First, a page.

A Valley of Goblins

Goblins lurk in a remote corner of Utah. They aren’t the Halloween type! Instead, they are unique, curiously shaped rocks, found by the thousands in Goblin Valley State Park. They are in columns or pillars formed by layers of rock with differing resistance to weathering, called hoodoos, and they have an interesting geologic history.

By |2021-10-28T06:50:37-07:00October 28th, 2021|Our Amazing Earth|4 Comments

Colors and Cross-beds in Red Rock Country

Colorful rocks extend across wide swaths of the Southwest, showcased in sedimentary rock formations in Zion, Arches, Capitol Reef, Canyonlands, and other national and state parks. There is an interesting story behind the spectacular bedrock “palette” of rich shades of pink and red, purple and creamy white, and yellow and green tones.

By |2021-07-01T09:36:15-07:00July 1st, 2021|Our Amazing Earth|8 Comments

The Escalante Sandstone Sea

Towering cliffs, plateaus, arches, and narrow canyons are iconic symbols of southern Utah’s Red Rock Country. Another type of landform captured my attention during recent explorations: mile after mile of gently rolling rock-covered terrain, giving the impression of being surrounded by an ocean of sandstone. An arid sand sea of shifting dunes created these rocks many millions of years ago.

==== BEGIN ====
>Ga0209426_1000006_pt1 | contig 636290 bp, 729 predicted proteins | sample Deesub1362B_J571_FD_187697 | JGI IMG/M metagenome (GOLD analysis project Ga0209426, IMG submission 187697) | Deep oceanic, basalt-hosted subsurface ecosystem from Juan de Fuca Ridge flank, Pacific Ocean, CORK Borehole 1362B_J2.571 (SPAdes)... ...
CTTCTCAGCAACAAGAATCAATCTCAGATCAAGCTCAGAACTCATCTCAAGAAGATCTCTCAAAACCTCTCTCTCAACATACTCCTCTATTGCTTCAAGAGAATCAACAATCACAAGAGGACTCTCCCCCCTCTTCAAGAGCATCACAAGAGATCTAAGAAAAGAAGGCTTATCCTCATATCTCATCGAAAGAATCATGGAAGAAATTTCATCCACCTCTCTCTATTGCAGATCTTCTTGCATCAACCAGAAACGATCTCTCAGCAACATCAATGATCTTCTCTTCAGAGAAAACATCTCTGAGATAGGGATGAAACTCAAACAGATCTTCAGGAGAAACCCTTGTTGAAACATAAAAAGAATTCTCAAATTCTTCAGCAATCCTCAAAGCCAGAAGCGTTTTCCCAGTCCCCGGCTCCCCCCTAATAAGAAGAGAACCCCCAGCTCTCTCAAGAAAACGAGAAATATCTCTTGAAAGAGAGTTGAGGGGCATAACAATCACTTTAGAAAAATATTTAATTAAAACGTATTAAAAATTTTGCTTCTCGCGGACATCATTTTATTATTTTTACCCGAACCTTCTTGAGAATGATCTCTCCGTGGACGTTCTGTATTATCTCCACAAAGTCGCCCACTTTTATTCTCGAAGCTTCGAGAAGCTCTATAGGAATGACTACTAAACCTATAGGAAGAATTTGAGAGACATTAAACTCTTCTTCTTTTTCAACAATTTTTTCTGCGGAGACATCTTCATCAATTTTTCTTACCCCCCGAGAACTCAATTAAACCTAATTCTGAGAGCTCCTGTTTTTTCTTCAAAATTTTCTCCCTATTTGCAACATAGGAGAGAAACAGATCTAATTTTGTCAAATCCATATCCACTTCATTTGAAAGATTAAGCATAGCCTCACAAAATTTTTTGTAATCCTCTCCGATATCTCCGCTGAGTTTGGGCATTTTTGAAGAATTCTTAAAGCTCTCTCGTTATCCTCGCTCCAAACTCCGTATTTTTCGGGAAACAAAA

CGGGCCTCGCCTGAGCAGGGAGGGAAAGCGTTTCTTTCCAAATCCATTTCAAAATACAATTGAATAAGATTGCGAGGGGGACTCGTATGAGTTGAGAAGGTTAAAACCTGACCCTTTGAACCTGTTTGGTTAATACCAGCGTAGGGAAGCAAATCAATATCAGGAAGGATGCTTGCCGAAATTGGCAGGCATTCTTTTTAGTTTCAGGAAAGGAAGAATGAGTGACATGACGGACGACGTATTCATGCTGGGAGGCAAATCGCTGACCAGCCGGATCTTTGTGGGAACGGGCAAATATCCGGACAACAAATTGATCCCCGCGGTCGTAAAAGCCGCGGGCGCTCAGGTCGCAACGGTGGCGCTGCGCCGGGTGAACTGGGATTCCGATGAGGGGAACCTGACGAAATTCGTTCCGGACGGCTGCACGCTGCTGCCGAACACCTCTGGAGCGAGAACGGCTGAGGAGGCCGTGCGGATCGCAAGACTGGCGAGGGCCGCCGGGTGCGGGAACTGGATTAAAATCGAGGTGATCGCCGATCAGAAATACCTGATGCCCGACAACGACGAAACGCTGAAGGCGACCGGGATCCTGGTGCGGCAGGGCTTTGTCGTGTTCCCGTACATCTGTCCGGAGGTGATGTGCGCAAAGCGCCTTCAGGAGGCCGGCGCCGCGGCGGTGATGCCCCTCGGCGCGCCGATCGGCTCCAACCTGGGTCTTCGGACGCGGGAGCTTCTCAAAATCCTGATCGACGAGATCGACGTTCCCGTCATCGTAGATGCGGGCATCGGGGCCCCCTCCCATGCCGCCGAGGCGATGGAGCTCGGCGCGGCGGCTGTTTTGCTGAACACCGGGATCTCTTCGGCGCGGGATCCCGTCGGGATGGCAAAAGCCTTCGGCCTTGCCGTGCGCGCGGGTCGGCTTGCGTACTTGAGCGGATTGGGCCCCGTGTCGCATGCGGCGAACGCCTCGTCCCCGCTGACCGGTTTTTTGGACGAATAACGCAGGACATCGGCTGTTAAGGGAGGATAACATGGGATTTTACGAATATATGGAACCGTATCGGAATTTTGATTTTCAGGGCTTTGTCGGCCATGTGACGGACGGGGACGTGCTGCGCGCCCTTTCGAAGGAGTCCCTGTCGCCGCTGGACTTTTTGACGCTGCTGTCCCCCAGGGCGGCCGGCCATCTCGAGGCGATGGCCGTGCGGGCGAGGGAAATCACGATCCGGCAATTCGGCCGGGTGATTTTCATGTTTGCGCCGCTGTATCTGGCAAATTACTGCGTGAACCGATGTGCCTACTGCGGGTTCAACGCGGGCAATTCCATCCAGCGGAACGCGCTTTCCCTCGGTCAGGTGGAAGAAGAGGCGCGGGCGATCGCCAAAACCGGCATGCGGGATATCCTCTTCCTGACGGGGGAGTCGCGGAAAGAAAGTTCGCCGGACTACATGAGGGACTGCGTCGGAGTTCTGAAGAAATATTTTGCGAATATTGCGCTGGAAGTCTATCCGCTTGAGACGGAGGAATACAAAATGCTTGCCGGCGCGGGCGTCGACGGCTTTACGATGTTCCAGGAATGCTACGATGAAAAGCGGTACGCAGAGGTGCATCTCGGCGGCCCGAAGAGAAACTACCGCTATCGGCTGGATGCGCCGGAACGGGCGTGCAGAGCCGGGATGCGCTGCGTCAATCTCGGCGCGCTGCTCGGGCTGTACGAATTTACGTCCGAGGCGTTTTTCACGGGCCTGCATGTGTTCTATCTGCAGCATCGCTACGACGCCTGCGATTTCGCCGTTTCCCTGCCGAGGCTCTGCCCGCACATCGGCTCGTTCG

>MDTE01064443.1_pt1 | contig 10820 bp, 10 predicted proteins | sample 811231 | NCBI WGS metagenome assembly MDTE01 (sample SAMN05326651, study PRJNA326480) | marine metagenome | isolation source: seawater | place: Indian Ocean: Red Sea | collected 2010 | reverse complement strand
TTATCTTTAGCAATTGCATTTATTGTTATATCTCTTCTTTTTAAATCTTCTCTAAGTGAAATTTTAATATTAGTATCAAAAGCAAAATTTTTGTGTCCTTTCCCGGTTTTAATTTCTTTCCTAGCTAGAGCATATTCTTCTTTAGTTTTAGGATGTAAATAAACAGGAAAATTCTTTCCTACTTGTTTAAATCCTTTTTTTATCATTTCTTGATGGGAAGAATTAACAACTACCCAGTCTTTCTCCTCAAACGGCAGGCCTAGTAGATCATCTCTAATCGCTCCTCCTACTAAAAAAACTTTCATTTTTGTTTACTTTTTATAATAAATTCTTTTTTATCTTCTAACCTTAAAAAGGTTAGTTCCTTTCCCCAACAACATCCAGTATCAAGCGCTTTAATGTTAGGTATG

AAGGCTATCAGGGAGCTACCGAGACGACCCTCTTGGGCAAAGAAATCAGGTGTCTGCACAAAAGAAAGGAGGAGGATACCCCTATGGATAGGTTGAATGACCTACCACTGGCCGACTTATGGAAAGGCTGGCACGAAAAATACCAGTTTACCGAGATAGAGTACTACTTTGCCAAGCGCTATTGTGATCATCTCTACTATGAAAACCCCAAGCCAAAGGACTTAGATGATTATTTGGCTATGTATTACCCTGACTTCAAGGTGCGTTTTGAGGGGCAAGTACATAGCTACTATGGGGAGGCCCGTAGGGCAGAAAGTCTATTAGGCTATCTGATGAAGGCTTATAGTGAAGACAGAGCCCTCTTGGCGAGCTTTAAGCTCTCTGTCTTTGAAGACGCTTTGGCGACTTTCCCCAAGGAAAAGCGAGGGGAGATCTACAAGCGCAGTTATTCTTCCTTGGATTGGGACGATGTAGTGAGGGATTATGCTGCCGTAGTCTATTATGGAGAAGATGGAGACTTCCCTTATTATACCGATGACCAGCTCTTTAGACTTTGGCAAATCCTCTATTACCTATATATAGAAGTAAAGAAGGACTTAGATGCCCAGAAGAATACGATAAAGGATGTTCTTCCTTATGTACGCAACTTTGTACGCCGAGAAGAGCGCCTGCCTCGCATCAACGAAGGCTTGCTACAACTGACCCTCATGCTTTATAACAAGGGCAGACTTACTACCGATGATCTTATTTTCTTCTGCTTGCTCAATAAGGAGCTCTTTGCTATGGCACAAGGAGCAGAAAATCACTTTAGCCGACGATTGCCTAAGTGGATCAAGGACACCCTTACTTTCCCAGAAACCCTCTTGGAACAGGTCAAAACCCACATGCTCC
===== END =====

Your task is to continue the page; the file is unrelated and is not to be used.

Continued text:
By |2021-06-09T06:06:53-07:00June 9th, 2021|Our Amazing Earth|8 Comments

Quintessential Quartz

Some of us really like the mineral quartz – and for excellent reasons. Quartz is a major building block of my favorite landscapes, found in the granitic rocks forming the Andes Mountains and the Sierra Nevada; the sandy beaches along the California coast; the vast sand dunes of Death Valley and the Sahara Desert, and the Red Rock geologic units in Arches, Capital Reef, Zion.....

By |2020-12-10T17:47:22-07:00December 10th, 2020|Our Amazing Earth|0 Comments

Uluru/Ayers Rock – A World Heritage Site

Uluru, also called Ayers Rock, the iconic giant sandstone mound in Australia that rises abruptly out of an expanse of flat desert, has always intrigued me. For thousands of years the indigenous Australians have considered Uluru a sacred site, and it is the focus of numerous myths and legends. I understand that mythic attraction – and the geologic history is just as captivating.

By |2020-03-26T15:28:31-07:00March 26th, 2020|Our Amazing Earth|5 Comments
Go to Top